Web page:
Blue Dog Democrats in the House and centrists in the Senate have flexed their muscle this year, calling on Congress to pay for new spending so it does not add to the deficit.
Four House Democrats criticized party leadership last week for not taking a clear and strong enough stance on cutting deficits. Their Spending Cuts and Deficit Reduction Working Group is proposing $72 billion in cuts over the next decade.
Republicans, meanwhile, have used the Democrats refusal to write a 2010 budget blueprint to turn the deficit into a campaign cudgel.
The National Republican Congressional Committee (NRCC) has run TV ads on the deficit, including one against Rep. John Spratt (D-S.C.), chairman of the House Budget Committee.
“No federal budget means no long-term plan to cut spending,” the announcer says in the ad, as a red line shoots upward across the screen. “Ask John Spratt, where is the budget?”
The committee ran a similar spot against Rep. Chet Edwards (D-Texas), who also sits on the House Budget Committee.
“Voters are ready to hold House Democrats accountable in November for racking up trillions of dollars in spending that has failed to create jobs and placed enormous burdens on our children and grandchildren,” Paul Lindsay, an NRCC spokesman, said in a statement.
Spratt, a 14-term incumbent, is facing a tough reelection race against state Rep. Mick Mulvaney (R).
During a fundraising visit to Columbia, S.C., last week, Vice President Joe Biden noted Spratt’s role in the Balanced Budget Agreement of 1997 and blamed the Bush administration for unraveling his good work.
“This man engineered a balanced budget,” Biden told the crowd. “We left George W. Bush on his first day of office with a $270 billion operating surplus. These guys, our opponents, talking about balanced budgets and deficits is like an arsonist lecturing us on fire safety.”
A spokesman for the Democratic Congressional Campaign Committee (DCCC) made it clear that the party would try to focus the blame for the growth of the deficit on the GOP.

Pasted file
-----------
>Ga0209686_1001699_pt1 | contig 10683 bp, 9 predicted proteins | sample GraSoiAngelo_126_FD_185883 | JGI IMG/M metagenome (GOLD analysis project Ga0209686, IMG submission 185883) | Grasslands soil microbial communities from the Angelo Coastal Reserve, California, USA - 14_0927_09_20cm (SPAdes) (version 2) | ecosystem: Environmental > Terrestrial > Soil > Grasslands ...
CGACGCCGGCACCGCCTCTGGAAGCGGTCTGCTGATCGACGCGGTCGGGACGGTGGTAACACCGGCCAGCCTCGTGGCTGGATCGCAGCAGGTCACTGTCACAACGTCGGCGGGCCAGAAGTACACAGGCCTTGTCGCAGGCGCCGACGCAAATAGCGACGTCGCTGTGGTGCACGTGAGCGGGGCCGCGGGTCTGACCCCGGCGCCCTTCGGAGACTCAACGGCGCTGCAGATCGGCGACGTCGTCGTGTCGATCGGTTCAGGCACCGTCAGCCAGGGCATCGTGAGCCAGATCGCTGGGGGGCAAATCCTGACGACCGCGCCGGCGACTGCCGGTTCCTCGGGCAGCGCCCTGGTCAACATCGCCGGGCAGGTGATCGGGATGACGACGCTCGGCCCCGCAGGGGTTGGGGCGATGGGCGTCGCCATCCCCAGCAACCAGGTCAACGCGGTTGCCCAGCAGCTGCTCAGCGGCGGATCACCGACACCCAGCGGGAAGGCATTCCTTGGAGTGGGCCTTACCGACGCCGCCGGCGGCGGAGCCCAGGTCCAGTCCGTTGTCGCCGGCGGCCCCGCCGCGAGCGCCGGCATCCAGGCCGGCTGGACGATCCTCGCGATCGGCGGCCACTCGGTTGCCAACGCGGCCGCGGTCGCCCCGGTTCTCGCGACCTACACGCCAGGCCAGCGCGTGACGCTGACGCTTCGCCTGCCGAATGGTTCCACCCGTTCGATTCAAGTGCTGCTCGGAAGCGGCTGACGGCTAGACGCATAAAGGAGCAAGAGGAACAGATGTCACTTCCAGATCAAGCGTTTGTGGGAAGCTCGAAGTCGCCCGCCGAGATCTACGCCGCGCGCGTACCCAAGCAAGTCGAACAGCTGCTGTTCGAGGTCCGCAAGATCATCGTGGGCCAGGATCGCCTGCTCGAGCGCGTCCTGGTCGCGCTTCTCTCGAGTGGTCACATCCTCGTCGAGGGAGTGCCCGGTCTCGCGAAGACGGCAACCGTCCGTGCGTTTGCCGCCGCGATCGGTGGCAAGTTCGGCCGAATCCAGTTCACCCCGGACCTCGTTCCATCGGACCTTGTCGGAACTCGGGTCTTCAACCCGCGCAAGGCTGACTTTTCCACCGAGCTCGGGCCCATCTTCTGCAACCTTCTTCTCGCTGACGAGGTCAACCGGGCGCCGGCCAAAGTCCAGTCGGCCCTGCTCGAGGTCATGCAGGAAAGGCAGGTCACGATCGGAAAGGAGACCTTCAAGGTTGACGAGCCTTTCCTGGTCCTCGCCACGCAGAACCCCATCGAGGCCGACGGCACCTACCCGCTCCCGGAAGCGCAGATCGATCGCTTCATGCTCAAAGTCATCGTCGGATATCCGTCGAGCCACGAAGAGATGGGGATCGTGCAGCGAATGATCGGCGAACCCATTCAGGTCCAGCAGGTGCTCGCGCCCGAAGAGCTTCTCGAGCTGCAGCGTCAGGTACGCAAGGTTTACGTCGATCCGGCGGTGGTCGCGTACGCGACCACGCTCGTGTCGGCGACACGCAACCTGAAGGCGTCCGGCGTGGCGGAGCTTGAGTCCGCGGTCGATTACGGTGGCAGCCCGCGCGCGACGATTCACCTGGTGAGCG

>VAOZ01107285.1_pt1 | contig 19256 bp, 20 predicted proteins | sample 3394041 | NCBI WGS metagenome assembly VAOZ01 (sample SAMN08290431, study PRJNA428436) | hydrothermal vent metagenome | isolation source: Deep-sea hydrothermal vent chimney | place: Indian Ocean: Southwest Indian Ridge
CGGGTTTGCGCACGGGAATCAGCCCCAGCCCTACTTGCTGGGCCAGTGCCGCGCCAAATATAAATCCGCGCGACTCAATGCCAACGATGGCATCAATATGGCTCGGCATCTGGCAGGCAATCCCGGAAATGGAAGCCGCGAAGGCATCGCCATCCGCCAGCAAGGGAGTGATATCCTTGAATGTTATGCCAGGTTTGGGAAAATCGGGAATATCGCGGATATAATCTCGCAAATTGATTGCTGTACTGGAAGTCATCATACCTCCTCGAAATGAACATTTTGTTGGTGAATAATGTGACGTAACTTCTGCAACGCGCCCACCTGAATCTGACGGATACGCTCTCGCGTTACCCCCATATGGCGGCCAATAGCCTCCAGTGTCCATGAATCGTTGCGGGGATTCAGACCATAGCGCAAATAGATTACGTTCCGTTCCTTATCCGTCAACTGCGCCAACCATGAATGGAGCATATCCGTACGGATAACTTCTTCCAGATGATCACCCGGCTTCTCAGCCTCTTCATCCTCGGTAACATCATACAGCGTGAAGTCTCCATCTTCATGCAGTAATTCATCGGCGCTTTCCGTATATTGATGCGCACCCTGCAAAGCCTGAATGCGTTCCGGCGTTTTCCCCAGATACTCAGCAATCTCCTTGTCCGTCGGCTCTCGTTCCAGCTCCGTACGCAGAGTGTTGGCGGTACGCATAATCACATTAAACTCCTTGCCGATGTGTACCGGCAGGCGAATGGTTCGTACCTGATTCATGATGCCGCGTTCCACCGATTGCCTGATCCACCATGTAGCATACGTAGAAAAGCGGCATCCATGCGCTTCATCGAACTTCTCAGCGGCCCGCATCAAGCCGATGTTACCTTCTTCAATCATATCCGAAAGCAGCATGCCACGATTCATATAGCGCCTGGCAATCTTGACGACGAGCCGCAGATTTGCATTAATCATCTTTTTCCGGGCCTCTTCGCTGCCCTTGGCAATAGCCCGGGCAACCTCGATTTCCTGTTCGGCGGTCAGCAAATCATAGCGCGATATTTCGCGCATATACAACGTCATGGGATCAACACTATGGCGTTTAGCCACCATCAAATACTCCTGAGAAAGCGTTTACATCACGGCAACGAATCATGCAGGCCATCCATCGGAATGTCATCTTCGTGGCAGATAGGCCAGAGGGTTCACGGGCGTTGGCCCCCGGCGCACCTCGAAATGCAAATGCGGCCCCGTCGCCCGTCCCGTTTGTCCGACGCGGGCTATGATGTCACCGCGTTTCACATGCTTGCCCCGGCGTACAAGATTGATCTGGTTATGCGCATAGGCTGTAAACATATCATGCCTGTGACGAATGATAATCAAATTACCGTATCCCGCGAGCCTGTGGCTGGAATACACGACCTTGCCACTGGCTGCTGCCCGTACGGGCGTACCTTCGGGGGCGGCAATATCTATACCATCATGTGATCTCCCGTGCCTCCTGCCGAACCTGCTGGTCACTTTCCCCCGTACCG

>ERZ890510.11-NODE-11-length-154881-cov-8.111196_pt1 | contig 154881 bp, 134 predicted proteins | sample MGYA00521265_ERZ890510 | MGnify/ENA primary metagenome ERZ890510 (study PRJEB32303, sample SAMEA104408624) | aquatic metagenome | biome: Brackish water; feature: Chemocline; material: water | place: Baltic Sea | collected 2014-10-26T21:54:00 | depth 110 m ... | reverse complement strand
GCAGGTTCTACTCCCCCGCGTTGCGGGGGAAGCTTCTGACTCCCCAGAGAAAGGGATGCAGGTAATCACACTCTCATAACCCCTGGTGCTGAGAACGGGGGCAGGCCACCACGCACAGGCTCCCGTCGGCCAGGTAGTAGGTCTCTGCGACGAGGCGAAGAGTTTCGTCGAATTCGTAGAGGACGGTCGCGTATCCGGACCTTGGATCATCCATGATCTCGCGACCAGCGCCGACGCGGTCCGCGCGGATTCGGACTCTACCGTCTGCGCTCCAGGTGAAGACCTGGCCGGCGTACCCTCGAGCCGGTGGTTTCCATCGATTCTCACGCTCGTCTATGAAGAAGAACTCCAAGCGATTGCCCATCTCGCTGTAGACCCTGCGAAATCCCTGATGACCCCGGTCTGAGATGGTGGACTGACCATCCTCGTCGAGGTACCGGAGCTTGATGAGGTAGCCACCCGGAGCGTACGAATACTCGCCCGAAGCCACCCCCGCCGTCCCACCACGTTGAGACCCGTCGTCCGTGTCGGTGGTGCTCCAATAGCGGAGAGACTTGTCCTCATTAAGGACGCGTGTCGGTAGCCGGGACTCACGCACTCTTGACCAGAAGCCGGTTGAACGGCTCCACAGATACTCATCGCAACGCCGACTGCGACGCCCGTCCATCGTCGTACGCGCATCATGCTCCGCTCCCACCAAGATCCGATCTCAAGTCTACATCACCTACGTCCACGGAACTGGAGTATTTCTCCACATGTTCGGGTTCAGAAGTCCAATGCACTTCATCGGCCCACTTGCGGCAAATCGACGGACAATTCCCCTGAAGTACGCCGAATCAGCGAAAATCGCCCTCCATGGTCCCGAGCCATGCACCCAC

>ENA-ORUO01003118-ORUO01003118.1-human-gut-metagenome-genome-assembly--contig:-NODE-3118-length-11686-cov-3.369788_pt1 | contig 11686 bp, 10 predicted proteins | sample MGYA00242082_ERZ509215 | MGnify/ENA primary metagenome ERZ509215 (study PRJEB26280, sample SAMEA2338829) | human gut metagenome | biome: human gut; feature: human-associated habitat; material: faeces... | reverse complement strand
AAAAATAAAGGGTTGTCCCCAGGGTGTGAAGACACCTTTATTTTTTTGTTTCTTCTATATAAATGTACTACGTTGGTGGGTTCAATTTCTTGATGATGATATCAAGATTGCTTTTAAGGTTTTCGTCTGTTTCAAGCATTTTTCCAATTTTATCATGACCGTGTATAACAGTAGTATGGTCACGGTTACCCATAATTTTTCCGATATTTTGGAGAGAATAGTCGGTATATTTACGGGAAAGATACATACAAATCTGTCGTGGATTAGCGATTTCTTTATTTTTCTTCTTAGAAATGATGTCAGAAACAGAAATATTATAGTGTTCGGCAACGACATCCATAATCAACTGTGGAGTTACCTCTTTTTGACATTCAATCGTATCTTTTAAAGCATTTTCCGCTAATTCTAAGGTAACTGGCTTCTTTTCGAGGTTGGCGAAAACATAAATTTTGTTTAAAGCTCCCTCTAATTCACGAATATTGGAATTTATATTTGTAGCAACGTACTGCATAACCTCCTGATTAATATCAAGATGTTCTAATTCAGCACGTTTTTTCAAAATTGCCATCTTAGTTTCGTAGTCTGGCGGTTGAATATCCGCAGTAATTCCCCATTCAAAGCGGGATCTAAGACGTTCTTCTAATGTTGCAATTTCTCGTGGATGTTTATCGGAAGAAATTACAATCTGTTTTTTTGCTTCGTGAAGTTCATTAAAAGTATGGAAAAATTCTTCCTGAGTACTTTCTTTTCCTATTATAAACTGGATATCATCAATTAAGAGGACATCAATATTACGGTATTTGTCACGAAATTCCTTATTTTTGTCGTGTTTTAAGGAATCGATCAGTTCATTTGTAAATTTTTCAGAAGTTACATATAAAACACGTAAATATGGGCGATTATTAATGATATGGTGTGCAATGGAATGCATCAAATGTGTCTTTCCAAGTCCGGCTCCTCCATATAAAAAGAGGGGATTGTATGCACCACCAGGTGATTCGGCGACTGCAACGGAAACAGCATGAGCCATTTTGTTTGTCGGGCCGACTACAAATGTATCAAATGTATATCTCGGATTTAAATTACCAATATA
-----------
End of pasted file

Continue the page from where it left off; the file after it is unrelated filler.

“When Republicans controlled Congress, they let pay-as-you-go expire and turned a record budget surplus into a record deficit under George W. Bush, and this is the exact same failed economic agenda House Republicans are desperate to bring back,” Ryan Rudominer, a DCCC spokesman, said in a statement.
But as much as Democrats want to assign blame, observers say they’ll need to defend the spending programs they authorized, such as the $787 billion stimulus.
“It’s important for them to stand behind the spending that they did do — for roads, bridges, to keep policemen, firefighters and teachers, tax cuts — to get it away from the abstraction of just being spending increases,” said Michael Ettlinger, a vice president at the Center for American Progress Action Fund. “You fought for it, you did it, you own it, you need to defend it.”
Still, senior Obama administration officials are signaling they recognize there is little appetite for more short-term spending.
Treasury Secretary Timothy Geithner, on NBC’s “Meet the Press” last week, did not call for additional stimulus money and said the economy needs to transition away from government spending.
“The government can help, but we need to make this transition now to recovery led by private investment,” Geithner said.